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Paul A. Thomas and Joyce G. Latimer

66 ORAL SESSION 15 (Abstr. 478–484) Plant Growth Regulators/Marketing–Floriculture/Foliage

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Allen D. Owings

A greenhouse study was conducted to determine the influence of media containing varying volumetric proportions of composted cotton gin trash and pine bark on the growth of Coleus × hybridus 'Golden Bedder'. All media treatments were amended with 1.5 lbs/yd3 Micromax and 8 lbs/yd3 dolomite. Plant height, shoot dry weight, and visual quality ratings were determined six weeks after potting. Media composed of 100% cotton gin trash produced plants with significantly less height and shoot dry weight. Height inhibition was apparent by 3 weeks after potting. Coleus grown in media composed of 60-1002 pine bark had higher visual quality ratings than those grown in media having cotton gin trash as the primary constituent.

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M. P. Kaczperski and A. M. Armitage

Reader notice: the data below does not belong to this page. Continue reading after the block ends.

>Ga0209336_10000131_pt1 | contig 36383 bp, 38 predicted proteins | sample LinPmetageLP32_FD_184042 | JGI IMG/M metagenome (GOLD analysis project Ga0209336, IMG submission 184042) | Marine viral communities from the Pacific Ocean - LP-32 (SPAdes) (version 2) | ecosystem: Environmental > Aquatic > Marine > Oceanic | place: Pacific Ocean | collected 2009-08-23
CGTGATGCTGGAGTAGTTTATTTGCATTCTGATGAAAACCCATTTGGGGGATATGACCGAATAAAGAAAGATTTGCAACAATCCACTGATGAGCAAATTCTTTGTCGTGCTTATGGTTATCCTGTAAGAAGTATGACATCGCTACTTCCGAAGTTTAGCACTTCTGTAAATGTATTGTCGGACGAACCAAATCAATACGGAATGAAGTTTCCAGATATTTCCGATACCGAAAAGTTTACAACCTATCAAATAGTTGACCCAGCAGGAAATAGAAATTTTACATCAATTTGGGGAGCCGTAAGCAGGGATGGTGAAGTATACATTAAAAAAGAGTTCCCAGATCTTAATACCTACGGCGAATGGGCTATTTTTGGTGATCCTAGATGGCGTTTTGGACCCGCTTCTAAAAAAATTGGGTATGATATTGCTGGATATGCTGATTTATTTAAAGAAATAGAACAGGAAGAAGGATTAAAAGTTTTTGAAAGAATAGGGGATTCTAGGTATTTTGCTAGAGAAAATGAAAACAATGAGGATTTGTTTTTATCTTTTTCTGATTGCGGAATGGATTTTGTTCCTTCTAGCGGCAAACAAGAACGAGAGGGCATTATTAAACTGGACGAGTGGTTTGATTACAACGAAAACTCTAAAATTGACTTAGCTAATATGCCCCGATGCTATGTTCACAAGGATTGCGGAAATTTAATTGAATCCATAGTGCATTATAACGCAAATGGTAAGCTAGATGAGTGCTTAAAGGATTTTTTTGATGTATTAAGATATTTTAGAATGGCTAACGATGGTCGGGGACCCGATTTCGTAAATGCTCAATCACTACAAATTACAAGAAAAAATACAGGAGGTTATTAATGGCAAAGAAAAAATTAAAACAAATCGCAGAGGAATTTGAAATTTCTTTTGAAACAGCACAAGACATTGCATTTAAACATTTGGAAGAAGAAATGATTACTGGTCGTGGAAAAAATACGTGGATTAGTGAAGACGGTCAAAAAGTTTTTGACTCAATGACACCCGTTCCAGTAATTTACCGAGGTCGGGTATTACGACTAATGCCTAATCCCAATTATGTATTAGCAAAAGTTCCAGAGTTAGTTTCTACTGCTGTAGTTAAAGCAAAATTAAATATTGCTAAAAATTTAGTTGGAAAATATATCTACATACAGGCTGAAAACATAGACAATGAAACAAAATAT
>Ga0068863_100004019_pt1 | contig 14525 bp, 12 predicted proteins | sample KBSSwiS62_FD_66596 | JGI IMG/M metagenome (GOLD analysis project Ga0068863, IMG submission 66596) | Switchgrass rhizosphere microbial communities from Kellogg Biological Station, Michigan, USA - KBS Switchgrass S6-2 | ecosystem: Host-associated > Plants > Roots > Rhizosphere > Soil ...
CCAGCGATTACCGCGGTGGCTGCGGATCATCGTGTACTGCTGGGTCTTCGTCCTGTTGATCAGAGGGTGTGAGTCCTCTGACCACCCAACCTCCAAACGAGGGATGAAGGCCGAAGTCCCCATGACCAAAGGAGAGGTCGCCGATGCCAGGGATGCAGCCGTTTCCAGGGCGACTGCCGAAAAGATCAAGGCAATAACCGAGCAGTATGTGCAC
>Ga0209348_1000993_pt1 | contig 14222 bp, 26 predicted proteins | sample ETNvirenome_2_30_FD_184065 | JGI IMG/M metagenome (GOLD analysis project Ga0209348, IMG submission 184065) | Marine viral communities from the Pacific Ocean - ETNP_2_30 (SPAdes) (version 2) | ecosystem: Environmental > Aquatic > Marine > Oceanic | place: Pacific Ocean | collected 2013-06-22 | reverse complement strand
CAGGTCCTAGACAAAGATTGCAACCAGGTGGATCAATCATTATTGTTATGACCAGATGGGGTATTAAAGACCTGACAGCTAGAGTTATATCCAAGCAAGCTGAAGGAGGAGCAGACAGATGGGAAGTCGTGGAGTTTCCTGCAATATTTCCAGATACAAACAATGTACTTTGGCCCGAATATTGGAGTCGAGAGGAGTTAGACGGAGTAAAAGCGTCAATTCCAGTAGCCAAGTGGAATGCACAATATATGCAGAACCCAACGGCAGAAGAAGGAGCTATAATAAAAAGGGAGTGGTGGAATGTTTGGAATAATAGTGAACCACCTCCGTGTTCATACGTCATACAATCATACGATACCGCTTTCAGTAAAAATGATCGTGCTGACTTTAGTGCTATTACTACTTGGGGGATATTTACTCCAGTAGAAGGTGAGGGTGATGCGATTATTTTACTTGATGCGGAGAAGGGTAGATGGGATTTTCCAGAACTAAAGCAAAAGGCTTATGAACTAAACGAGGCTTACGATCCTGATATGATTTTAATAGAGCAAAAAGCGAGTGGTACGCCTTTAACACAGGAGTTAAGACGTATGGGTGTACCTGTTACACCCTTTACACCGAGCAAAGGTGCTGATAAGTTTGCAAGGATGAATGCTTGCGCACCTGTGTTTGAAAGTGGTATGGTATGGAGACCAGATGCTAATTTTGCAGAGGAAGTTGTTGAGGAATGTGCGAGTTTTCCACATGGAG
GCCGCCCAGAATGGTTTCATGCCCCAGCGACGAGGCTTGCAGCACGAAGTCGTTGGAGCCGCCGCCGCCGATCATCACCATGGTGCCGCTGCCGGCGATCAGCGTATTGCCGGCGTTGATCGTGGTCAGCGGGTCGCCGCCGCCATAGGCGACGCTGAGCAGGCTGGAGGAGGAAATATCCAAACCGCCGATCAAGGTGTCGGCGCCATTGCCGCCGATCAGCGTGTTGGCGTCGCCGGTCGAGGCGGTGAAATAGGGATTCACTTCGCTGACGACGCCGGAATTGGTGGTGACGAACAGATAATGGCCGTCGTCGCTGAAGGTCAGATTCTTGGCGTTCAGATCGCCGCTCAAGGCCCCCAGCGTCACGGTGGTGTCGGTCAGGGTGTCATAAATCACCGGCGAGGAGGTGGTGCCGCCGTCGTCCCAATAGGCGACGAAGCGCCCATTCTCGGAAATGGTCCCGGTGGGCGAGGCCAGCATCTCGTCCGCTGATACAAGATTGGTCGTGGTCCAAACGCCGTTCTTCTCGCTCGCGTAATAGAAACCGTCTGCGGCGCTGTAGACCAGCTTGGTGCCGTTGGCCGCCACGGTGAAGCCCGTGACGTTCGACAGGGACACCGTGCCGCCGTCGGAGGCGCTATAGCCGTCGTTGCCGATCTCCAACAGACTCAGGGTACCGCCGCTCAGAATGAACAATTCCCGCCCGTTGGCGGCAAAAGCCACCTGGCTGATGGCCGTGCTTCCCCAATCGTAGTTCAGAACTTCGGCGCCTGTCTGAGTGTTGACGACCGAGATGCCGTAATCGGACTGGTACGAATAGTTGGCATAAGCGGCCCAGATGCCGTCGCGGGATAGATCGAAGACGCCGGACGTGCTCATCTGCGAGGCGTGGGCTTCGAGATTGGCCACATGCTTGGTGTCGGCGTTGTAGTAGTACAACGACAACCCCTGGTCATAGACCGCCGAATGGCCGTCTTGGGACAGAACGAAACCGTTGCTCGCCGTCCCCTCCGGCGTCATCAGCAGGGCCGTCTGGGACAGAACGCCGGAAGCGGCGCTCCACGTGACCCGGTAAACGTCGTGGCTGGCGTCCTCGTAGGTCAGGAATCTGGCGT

The effects of differing storage conditions prior to transplanting were examined for Salvia splendens `Red Hot Sally', Impatiens wallerana `Super Elfin White', Viola × wittrockiana `Universal Beaconsfield' and Petunia × hybrida `Supercascade Lilac'. Plug-grown seedlings were stored for 0, 1, 2 or 3 weeks at 5C or 10C and irradiance levels from incandescent bulbs at 0, 2 or 12 μmol s-1 m-2. A second group of plants were stored at 18C and irradiance from fluorescent bulbs at 105 μmol s-1 m-2 for the same time period. Temperature was more important than irradiance in maintaining plant quality over the storage period. Impatiens and salvia could be stored successfully for a minimum of 2 weeks at 5 or 10C with no appreciable loss of quality, petunia and pansy up to 3 weeks. Seedlings of all species showed diminished quality when stored longer than 1 week at 18C. After storage, petunias stored at 18C flowered sooner than those stored at 5 or 10C. However, these plants were single stemmed, with long internodes and few flowers while those plants stored at 5 or 10C developed multiple branching and a short, compact growth habit at flowering.